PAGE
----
The investigation into a Baltimore man's horse racing wager over theweekend that produced a potential $3 million payout continued yesterday withno resolution in sight.
"We're going to let this investigation run its course," said StacyClifford, spokeswoman for the New York State Racing and Wagering Board. "We'regoing to look at this thoroughly."
The board is investigating the suspicious nature of bets made Saturday byDerrick Davis, 29, of Baltimore, through a New York telephone-betting company.Davis wagered $1,152 on the Breeders' Cup Ultra Pick Six, which requiredbettors to select the winner of six consecutive Breeders' Cup races atArlington Park near Chicago.
Davis was the lone bettor to select the winners, three of which were longshots. His winning tickets totaled $3,067,821.60.
Through relatives in Baltimore, Davis declined requests for interviews withThe Sun. However, he was quoted in a story on the Web site of ThoroughbredTimes, a trade journal, as saying: "I didn't do anything wrong. I don't wantany attention."
Davis' wagers drew attention because they were unorthodox and producedastronomical payoffs. He selected the winners of the first four races byselecting only a single horse per race. Then he selected "all" in each of thefinal two races, meaning he bet every horse.
That raised suspicions that he knew the outcome of the first four racesbefore betting or somehow changed his bet.
Don Groth, president of Catskill Off-Track Betting Corporation, the companythat took Davis' bet, said he believes nothing improper occurred. He saidDavis placed his bets by telephone at 2:13 and 2:14 p.m., well before the 2:37p.m. post time for the first Pick Six race.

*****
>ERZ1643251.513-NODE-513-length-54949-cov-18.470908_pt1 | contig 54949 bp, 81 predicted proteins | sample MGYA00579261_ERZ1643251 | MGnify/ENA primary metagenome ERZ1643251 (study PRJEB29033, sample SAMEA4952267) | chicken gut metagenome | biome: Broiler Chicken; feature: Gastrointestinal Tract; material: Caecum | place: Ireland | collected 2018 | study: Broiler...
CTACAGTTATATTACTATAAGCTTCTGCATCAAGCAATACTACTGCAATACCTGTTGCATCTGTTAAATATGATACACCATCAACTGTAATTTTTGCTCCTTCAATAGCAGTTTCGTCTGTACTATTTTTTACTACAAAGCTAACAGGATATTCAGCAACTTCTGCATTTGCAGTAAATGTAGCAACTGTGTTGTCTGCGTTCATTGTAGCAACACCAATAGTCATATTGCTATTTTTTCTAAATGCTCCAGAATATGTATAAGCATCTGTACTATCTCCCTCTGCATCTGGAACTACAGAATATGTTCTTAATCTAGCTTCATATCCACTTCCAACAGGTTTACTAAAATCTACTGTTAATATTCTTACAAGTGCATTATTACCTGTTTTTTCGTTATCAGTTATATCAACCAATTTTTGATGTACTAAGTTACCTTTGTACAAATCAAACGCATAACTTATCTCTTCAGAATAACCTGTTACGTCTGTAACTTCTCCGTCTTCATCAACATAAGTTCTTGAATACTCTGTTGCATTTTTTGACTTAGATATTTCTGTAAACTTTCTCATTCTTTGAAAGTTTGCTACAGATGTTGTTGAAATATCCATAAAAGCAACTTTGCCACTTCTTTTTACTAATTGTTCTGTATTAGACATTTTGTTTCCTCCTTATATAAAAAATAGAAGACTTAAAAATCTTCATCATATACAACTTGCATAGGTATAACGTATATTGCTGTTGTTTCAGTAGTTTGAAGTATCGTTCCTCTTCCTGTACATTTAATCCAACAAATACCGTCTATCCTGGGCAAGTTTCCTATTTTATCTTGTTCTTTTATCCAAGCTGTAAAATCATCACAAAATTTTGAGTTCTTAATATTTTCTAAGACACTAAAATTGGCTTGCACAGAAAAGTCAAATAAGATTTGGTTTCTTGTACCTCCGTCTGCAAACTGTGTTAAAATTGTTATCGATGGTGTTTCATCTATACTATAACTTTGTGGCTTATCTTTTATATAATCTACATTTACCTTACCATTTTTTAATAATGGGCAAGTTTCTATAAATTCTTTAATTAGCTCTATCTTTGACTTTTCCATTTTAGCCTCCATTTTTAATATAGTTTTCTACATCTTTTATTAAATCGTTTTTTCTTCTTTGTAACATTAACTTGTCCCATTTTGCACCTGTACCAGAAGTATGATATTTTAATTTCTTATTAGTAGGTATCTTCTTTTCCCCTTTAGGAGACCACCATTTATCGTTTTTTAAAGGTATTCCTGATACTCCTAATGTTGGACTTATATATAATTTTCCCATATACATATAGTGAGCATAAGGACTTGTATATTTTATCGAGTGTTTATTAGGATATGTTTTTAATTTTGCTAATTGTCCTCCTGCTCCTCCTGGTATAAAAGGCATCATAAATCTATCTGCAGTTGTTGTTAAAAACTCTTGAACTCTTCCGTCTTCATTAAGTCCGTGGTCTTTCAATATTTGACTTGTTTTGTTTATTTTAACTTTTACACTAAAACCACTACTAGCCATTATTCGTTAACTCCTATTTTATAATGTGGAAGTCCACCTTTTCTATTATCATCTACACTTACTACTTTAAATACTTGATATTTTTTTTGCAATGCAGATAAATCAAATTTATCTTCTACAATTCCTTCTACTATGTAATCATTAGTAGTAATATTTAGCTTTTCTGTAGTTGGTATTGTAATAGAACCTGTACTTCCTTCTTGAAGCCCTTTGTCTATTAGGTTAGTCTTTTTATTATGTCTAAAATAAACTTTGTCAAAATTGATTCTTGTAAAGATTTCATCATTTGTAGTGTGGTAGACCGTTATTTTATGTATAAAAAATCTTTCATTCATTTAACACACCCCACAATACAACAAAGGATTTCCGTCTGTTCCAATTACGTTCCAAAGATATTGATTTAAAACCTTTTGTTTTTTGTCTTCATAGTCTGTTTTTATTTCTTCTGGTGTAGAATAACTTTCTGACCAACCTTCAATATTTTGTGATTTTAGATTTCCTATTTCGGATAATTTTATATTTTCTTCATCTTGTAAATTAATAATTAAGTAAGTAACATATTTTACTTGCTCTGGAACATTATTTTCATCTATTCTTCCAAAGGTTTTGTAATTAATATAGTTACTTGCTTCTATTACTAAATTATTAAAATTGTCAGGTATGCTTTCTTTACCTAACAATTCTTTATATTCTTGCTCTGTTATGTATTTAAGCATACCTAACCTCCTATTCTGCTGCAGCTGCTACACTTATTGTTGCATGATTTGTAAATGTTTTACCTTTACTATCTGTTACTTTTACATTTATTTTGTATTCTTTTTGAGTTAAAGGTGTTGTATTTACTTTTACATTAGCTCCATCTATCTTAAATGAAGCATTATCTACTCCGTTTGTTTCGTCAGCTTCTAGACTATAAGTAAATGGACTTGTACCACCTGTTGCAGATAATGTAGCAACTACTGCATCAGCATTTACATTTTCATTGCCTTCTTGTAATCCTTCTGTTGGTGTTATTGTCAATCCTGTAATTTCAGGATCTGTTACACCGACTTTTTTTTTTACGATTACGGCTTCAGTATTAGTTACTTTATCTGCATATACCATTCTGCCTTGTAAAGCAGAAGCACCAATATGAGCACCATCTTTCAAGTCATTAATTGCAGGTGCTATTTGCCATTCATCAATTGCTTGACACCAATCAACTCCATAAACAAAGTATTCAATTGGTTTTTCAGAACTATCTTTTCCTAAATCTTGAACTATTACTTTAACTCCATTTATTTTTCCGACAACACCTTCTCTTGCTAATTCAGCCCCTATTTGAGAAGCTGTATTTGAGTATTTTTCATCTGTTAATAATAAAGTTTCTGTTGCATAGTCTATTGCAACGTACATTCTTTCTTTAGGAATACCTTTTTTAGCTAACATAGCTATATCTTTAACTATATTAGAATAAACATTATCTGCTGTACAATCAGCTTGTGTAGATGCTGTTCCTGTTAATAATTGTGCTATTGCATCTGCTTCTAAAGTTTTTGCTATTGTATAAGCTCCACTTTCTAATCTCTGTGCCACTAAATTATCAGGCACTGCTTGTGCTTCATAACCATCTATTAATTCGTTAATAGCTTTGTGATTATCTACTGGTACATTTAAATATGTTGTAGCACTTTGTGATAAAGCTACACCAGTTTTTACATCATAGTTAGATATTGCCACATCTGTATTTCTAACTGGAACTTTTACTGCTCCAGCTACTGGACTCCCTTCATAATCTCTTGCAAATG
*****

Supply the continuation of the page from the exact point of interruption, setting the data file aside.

"We've found nothing to indicate that this was anything but a legitimatewager by a guy who got very lucky," Groth said.
He pointed out that Davis made another wager, equally unusual. Davis bet anadditional $364 on the Ultra Pick Six, selecting every horse in the first tworaces and one horse in each of the final four. Davis lost that bet, Grothsaid.
Payment on the winning Ultra Pick Six tickets is being withheld, pendingthe outcome of the investigation. Clifford would not elaborate on New York'sinvestigation, but one of its focuses is whether someone breached computersecurity.
Davis reportedly operates a computer repair and installation business. Hewas quoted by the Thoroughbred Times as saying: "I do computer work, but I'mnot a hacker."
Possibly complicating the matter is that Davis' telephone bet from Marylandwas apparently illegal, even though that law is not widely known. Maryland lawsays that telephone-account wagering can take place only throughstate-licensed racetracks or entities operating on behalf of the racetracks.
The only telephone-betting entity operating on behalf of Marylandracetracks is the Oregon-based Television Games Network. Lou Ulman, chairmanof the Maryland Racing Commission, said the law has generated no prosecutions.
Ulman, a lawyer, said he didn't think the state could stop Davis fromcollecting his winnings.
Sun staff writer Lem Satterfield contributed to this article.
The Ultra Pick Six required bettors to select the winners of sixconsecutive races at Saturday's Breeders' Cup:
Race, Winner, Win payoff
Mile, Domedriver, $54.00
Sprint, Orientate, $7.40
Filly and Mare Turf, Starine, $28.40
Juvenile, Vindication, $10.20
Turf, High Chapparal, $3.80
Classic, Volponi, $89.00
Derrick Davis, of Baltimore, the only bettor to win the Ultra Pick Six,selected the winners in the first four races, then selected "all" in the Turfand Classic, meaning he bet every horse in both races. Cost of wager: $1,152.Payout: $2,570,352. Davis also held 108 consolation tickets with five of thesix winners, worth $497,469.60.
Total payout: $3,067,821.60.